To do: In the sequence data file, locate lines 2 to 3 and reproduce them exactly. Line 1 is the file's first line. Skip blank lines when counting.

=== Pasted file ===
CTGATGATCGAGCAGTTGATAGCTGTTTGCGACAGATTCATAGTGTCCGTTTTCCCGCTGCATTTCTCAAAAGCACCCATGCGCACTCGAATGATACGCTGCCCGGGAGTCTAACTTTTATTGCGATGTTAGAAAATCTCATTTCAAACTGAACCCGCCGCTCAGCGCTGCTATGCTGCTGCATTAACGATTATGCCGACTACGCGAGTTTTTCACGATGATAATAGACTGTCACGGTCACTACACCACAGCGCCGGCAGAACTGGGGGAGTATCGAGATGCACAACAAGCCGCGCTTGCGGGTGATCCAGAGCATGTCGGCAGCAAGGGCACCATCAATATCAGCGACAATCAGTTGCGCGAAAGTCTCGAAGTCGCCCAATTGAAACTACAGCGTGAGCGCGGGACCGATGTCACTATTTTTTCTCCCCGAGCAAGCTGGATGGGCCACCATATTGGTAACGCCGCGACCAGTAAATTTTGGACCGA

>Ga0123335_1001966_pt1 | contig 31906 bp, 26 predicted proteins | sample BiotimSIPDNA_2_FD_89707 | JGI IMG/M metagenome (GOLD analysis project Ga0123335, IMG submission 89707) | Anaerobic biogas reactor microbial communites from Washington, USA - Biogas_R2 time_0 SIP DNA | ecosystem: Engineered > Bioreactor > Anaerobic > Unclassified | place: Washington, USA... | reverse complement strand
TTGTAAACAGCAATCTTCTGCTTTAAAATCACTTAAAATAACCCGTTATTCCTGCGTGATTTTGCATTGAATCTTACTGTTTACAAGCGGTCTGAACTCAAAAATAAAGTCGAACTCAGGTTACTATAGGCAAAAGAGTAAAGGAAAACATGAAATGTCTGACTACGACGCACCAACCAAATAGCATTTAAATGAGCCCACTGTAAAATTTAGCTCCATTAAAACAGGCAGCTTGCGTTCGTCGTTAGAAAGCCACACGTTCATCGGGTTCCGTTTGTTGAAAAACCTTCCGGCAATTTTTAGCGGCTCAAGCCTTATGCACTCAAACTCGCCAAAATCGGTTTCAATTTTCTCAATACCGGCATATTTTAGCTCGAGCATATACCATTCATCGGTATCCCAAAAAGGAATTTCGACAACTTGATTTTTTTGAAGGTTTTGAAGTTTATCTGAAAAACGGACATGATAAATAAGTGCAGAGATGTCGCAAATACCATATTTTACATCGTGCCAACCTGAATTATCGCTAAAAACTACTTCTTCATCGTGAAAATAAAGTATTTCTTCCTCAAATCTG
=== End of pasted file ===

>Ga0123335_1001966_pt1 | contig 31906 bp, 26 predicted proteins | sample BiotimSIPDNA_2_FD_89707 | JGI IMG/M metagenome (GOLD analysis project Ga0123335, IMG submission 89707) | Anaerobic biogas reactor microbial communites from Washington, USA - Biogas_R2 time_0 SIP DNA | ecosystem: Engineered > Bioreactor > Anaerobic > Unclassified | place: Washington, USA... | reverse complement strand
TTGTAAACAGCAATCTTCTGCTTTAAAATCACTTAAAATAACCCGTTATTCCTGCGTGATTTTGCATTGAATCTTACTGTTTACAAGCGGTCTGAACTCAAAAATAAAGTCGAACTCAGGTTACTATAGGCAAAAGAGTAAAGGAAAACATGAAATGTCTGACTACGACGCACCAACCAAATAGCATTTAAATGAGCCCACTGTAAAATTTAGCTCCATTAAAACAGGCAGCTTGCGTTCGTCGTTAGAAAGCCACACGTTCATCGGGTTCCGTTTGTTGAAAAACCTTCCGGCAATTTTTAGCGGCTCAAGCCTTATGCACTCAAACTCGCCAAAATCGGTTTCAATTTTCTCAATACCGGCATATTTTAGCTCGAGCATATACCATTCATCGGTATCCCAAAAAGGAATTTCGACAACTTGATTTTTTTGAAGGTTTTGAAGTTTATCTGAAAAACGGACATGATAAATAAGTGCAGAGATGTCGCAAATACCATATTTTACATCGTGCCAACCTGAATTATCGCTAAAAACTACTTCTTCATCGTGAAAATAAAGTATTTCTTCCTCAAATCTG